It’s fairly obvious that a square is a regular lattice polygon, but it’s fair from obvious that it’s the only one. In the past semester, we actually proved that it’s the only regular polygon on the lattice without invoking any complicated mathematics.
Sketch of Proof:
We first show that regular triangles and hexagons can’t exist. The easiest way is to apply the irrationality of sine to either the area or a rotational perspective. Regular hexagons cannot exist because it’s composed of equilateral triangles.
For any other polygons, we apply infinite descent. Let P1P2…PN be the vertices of the polygons, then consider the vector P2P3 applied to P1. Since it’s a lattice vector applied to a lattice point, we will end up with another lattice point. Applying this procedure to all of the lattice points will result in a smaller lattice polygon! This concludes the proof.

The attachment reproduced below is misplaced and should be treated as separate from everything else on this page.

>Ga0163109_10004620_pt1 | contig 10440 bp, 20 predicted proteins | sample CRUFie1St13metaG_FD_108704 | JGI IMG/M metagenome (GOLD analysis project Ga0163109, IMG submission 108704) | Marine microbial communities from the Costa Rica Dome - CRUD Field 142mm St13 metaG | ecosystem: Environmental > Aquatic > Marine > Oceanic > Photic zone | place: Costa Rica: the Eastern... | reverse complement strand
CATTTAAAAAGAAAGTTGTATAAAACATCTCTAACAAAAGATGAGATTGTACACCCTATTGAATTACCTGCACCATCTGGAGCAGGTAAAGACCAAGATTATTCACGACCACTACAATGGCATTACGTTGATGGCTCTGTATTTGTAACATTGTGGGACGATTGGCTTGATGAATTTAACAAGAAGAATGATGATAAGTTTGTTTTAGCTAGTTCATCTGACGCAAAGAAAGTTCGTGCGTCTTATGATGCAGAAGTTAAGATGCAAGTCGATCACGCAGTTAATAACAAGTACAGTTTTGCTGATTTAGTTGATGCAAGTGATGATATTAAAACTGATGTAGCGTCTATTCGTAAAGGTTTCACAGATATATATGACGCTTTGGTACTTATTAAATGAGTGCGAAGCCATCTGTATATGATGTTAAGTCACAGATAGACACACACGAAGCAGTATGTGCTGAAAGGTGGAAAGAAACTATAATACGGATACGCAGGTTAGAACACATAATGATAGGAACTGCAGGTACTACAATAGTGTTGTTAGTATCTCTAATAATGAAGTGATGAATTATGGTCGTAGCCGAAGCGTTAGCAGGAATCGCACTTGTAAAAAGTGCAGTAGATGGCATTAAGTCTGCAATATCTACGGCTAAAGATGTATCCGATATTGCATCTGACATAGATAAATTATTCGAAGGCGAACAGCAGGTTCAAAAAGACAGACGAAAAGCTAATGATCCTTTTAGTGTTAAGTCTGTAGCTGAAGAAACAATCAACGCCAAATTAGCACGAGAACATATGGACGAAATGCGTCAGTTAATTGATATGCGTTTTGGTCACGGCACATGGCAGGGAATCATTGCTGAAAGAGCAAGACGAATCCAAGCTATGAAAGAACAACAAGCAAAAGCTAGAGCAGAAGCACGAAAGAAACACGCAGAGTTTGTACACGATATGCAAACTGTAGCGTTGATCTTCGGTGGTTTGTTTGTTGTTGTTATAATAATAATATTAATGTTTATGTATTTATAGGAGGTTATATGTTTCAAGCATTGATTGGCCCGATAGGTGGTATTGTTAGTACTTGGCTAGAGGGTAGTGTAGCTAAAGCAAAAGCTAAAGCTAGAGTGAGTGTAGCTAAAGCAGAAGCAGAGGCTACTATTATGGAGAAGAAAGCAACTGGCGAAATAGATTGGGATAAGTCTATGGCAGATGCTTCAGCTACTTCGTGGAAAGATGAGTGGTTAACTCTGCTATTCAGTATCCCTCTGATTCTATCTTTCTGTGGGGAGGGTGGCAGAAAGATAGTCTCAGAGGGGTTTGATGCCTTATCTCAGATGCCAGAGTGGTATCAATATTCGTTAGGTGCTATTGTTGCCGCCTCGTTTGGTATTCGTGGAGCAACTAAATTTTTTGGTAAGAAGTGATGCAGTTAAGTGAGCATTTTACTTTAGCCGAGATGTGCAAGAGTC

Now what are the implications, and some other problems to consider?
Well for one, what other lattices will give us more regular polygons? For example a triangular lattice will give a triangle and a hexagon as the regular polygons. Is there any others? Does there contain a maximal lattice with such numbers?
Furthermore, does this imply the irrationality of sines and cosines of certain angles? If a regular polygon in the lattice exist, then the trig functions are rational. Is the converse true? I’m pretty certain it is, but haven’t worked it out yet.